Make it work
Corruption is the main focus of the much-awaited second Administrative Reforms Commission (ARC) spearheaded by Veerappa Moily.india Updated:
Corruption is the main focus of the much-awaited second Administrative Reforms Commission (ARC) spearheaded by Veerappa Moily. Some of its provisions are bound to rub the political establishment, the bureaucracy and the judiciary the wrong way. Some of the main provisions that will cause disquiet relate to the appointment of a National Judicial Commission that could bypass the judiciary, bringing all Union and chief ministers under the Rashtriya Lokayukta and do away with prior sanction for prosecuting public servants in disproportionate assets cases.
Another controversial recommendation is to do away with the MLAs and MPs Local Area Development Scheme (MPLADS). Mid-term realignments of political formations will also be barred if the Moily report’s recommendations are implemented. All these proposals will go down well with a public that is increasingly intolerant of politicians and public servants being a law unto themselves. The decision to do away with MPLADS will make governance more transparent and do away with a multiplicity of authorities in disbursing funds for local assistance. The scheme infringes on the right of local governments at a time when devolution of power is the buzzword.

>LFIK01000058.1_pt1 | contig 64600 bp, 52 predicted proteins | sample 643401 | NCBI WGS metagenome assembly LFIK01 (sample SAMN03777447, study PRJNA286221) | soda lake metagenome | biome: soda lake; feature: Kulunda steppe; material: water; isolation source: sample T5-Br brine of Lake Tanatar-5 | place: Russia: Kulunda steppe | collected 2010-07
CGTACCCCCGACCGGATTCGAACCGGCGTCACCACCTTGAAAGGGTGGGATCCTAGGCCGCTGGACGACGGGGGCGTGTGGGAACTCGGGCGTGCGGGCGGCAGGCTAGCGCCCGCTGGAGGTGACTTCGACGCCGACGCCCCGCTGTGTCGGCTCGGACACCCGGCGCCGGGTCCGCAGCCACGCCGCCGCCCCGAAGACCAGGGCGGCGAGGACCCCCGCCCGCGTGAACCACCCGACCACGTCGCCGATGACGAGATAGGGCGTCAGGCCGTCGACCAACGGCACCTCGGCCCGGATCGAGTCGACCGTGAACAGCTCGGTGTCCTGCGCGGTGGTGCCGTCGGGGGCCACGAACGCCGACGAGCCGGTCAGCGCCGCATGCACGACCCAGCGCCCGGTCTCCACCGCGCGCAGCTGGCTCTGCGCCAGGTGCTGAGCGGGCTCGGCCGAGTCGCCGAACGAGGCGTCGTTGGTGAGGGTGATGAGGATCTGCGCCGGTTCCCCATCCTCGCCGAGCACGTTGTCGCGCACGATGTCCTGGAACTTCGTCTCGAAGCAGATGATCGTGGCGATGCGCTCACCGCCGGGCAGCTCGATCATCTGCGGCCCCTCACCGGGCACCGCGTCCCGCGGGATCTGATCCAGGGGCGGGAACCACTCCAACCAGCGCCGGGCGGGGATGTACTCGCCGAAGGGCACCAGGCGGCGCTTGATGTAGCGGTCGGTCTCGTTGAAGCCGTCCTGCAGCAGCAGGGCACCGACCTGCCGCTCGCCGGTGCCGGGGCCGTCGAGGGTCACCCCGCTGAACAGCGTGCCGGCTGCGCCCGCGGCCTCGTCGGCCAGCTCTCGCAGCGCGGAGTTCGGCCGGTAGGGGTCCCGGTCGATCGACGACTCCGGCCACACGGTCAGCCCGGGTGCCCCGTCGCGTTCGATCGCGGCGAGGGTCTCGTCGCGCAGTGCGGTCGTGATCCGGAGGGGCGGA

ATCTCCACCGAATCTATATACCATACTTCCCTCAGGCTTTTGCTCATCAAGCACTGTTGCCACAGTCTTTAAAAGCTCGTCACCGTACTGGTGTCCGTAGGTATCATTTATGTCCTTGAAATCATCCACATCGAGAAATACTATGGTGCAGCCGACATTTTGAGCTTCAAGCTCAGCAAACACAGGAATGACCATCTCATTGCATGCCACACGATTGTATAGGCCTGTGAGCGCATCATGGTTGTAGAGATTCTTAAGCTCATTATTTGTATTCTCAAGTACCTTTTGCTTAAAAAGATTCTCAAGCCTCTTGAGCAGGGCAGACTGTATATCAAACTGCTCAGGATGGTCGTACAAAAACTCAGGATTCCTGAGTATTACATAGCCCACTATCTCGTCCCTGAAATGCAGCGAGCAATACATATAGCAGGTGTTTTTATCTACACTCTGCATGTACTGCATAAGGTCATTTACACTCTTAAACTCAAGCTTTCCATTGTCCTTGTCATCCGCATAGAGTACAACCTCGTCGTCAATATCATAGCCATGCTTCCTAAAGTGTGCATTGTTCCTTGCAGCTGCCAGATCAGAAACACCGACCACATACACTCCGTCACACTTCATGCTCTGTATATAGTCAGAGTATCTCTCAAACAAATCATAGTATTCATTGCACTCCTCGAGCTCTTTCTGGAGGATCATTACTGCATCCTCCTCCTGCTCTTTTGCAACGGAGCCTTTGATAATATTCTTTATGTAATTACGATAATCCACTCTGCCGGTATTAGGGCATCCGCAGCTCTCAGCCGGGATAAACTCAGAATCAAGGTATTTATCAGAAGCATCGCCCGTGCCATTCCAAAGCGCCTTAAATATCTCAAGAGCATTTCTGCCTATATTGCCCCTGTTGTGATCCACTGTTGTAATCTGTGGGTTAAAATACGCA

The need to bring the Prime Minister under the scanner of the Lokayukta has been debated long and loud. The ARC’s decision to leave him out is based on valid reasons, though many may not approve of them. Any inquiry into the PM’s official conduct by any body other than Parliament would undermine his ability to lead the government. Since the ARC’s prime motive is accountability to the public, weakening the PM could lead to a crisis of governance that would have a negative fallout on public interest. The report also seeks to set at rest the controversy over the office of profit issue. It has been suggested that office of profit be defined in a manner that prevents any legislator from holding an office that involves control of public funds.
So far, so good. But now comes the real test. With so many powerful sections affected by the report’s recommendations, how do we ensure that they are implemented? These reforms have the potential to sweep away much of the detritus of corruption and sloth in our system. It would be a pity if they were derailed by vested interests.